‘When Foucault enters the amphitheater, brisk and dynamic like<
someone who plunges into the water, he steps over bodies to
reach his chair, pushes away the cassette recorders so he can put
down his papers, removes his jacket, lights a lamp and sets off at
full speed. His voice is strong and effective, amplified by the
loudspeakers that are the only concession to modernism in a hall
that is barely lit by light spread from stucco bowls. The hall has
three hundred places and there are five hundred people packed
together, filling the smallest free space . . . There is no oratorical
effect. It is clear and terribly effective. There is absolutely no
concession to improvisation. Foucault has twelve hours each year
to explain in a public course the direction taken by his research
in the year just ended. So everything is concentrated and he fills
the margins like correspondents who have too much to say for the
space available to them. At 19.15 Foucault stops. The students
rush towards his desk; not to speak to him, but to stop their cassette
recorders. There are no questions. In the pushing and shoving
Foucault is alone. Foucault remarks: “It should be possible to
discuss what I have put forward. Sometimes, when it has not
been a good lecture, it would need very little, just one question,
to put everything straight. However, this question never comes.
The group effect in France makes any genuine discussion
impossible. And as there is no feedback, the course is theatricalized.
My relationship with the people there is like that of an actor
or an acrobat. And when I have finished speaking, a sensation of
total solitude . . .’
– Gérard Petitjean, “Les Grands Prêtres de l’université française,” Le Nouvel Observateur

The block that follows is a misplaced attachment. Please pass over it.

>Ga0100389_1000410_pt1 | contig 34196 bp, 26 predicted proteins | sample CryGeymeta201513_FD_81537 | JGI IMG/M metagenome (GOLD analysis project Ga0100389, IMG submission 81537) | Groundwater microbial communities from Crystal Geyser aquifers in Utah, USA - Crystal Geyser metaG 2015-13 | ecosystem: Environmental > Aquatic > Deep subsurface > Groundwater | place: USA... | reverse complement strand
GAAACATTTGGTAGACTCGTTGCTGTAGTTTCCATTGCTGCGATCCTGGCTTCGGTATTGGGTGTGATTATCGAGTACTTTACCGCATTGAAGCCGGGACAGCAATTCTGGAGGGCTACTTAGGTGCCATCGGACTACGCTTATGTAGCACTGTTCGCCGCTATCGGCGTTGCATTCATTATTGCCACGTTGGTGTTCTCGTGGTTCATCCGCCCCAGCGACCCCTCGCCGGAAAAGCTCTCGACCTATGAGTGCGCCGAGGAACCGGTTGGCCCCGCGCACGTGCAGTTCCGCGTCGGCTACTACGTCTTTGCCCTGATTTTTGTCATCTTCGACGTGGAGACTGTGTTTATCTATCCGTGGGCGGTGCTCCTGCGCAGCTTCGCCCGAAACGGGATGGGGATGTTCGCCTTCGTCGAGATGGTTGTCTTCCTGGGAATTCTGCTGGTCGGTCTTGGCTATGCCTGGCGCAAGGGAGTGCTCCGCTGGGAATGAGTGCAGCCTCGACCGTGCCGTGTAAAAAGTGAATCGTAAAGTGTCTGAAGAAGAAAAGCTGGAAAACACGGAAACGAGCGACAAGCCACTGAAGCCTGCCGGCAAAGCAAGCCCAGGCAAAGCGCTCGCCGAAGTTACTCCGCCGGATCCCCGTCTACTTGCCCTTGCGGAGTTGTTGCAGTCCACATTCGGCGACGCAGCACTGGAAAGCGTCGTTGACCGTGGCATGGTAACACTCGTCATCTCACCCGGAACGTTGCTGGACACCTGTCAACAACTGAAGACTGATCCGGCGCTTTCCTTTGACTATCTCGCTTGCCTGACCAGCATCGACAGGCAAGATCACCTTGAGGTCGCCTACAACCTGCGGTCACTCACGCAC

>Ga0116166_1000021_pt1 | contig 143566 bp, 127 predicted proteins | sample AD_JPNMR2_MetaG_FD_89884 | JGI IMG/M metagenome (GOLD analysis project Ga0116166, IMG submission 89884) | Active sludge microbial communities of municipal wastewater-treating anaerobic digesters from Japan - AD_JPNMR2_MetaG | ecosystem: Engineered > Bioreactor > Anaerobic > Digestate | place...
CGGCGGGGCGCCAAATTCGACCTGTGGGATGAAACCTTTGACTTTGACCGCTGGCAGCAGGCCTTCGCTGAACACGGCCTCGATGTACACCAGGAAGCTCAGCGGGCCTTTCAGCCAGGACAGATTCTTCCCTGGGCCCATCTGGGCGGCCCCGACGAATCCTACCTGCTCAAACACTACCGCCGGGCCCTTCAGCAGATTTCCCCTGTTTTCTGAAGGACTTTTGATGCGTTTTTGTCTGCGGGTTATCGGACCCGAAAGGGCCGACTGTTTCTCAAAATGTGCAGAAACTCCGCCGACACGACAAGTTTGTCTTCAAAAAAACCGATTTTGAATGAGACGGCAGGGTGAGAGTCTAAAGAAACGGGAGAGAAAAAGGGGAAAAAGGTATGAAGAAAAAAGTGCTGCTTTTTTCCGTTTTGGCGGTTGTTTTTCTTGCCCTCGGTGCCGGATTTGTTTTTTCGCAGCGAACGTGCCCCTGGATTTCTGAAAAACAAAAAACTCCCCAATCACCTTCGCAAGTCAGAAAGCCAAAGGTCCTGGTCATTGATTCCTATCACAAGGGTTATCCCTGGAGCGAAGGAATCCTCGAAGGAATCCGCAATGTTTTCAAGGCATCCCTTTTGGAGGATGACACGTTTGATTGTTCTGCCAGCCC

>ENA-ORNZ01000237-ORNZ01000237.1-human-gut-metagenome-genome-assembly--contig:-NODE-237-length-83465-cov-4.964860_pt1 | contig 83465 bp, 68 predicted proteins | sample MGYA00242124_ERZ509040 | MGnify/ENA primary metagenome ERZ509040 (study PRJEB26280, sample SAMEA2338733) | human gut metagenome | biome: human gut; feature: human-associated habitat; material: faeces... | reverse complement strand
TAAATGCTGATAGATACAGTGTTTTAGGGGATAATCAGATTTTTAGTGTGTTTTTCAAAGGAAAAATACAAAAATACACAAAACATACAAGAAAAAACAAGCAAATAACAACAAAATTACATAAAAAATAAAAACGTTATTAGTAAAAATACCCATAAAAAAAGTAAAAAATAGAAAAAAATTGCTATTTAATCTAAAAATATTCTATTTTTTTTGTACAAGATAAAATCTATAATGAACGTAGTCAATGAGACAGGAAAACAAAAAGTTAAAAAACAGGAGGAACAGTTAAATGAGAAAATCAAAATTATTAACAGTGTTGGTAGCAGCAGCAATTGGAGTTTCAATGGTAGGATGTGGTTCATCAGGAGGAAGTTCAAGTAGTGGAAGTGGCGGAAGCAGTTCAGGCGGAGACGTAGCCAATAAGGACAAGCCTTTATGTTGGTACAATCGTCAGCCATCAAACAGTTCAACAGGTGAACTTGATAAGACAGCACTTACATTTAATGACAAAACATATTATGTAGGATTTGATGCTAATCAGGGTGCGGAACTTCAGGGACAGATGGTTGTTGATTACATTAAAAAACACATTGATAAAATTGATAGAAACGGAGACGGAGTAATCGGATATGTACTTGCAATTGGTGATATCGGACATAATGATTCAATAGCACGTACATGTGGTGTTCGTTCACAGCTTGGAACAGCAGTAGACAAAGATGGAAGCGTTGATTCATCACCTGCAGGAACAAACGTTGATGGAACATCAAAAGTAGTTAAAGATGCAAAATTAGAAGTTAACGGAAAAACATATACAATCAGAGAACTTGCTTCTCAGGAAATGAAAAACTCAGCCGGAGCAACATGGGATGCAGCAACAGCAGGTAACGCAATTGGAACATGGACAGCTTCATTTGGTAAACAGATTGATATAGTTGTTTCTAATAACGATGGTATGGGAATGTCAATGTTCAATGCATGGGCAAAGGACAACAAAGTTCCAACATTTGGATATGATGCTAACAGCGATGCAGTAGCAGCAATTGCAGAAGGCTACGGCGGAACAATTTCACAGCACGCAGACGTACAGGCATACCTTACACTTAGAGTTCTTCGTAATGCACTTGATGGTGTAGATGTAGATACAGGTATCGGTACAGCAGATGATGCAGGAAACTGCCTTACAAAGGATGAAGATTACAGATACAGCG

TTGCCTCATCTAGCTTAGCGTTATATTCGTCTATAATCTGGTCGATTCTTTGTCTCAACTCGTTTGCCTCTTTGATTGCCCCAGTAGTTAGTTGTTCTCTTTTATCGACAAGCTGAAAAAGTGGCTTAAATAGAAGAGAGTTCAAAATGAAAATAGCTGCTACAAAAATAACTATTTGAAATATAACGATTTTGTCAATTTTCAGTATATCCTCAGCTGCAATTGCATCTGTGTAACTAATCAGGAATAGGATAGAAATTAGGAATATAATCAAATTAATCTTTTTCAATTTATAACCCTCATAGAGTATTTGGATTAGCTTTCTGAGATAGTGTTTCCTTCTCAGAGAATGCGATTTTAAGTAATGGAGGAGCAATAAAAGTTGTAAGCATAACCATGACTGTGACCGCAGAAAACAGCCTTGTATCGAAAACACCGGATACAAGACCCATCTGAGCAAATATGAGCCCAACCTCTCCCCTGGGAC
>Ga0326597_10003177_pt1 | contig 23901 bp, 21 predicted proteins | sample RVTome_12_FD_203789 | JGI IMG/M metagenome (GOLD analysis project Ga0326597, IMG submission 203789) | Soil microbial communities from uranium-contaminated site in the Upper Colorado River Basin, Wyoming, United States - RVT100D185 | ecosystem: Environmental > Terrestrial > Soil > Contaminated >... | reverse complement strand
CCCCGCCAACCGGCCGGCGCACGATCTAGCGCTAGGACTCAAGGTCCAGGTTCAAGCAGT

1983 and 1975 are a long time ago now. When Foucault was giving his last lectures before his death, I was too busy trying on ra-ra skirts and buying Howard Jones records to notice. But since I first read Foucault in the early 1990s, I have been quite overwhelmed by the clarity and incisive force of his ‘voice’. So I strongly disagree with philosopher John Searle, who, like many, describes Foucault’s writing style as ‘obtuse':
‘Philosopher John Searle once asked Foucault why his writing was so obtuse when he was easily understandable in conversation. Foucault told Searle that 25% of one’s writing needs to be incomprehensible nonsense to be taken seriously by French philosophers.’
I think these lectures show that actually Foucault’s speaking and writing styles were quite similar, and his urgency to illuminate and interact with his audience/readers was as strong in both arenas. Beginning to read the transcripts I am already reminded of Freud, and how it is quite easy to switch between his written work and representations of his speeches/lectures. I am also pleased to see that whilst I’ve struggled to find in Michel’s oeuvre, any direct challenge to or description of the function of ‘power’ in academia, the comments on Foucault’s lectures do show he had some issues with the conventions of the university, and the problems of actually having a dialogue between lecturers and students. If I’d been there I have no doubt I’d have been one of the keen young things arranging to meet Michel for coffee off campus to get down to discussing the nitty gritty of his ideas.
The journalist who wrote the evocative passage above called his article ‘Les Grands Pretres de l’universite francaise’ – The High Priests of The University of France. Now I am a critic of the ‘Great Men Theory’ of history which holds up individuals as demigods. But as my novella Scribbling On Foucault’s Walls reveals, I am guilty of embodying it too.
At the risk of completely going into religious mode, a radio four programme last night called The Voice Of God also seems relevant here. Participants in the show talk about how, despite all the texts and rituals people use to ‘find God’, the voice of God is actually pretty difficult to hear. In order to get the full benefit of God’s message, you have to put yourself somewhere very quiet and still, you have to meditate and open yourself up to what He might want to say to you.
And it’s the same with Foucault – for me, at least. I think there’s an interesting dissonance between how his work is all about the ‘modern’ (or postmodern, or post-postmodern) age, with its institutions, discourse, power relations and ‘noise’, but the only way to really ‘get it’ is to sit back and stop, to read, to listen, to think.
That’s what I’m going to be doing over the next few weeks. But as my long suffering readers/friends know, I might find it hard to keep my meditations to myself!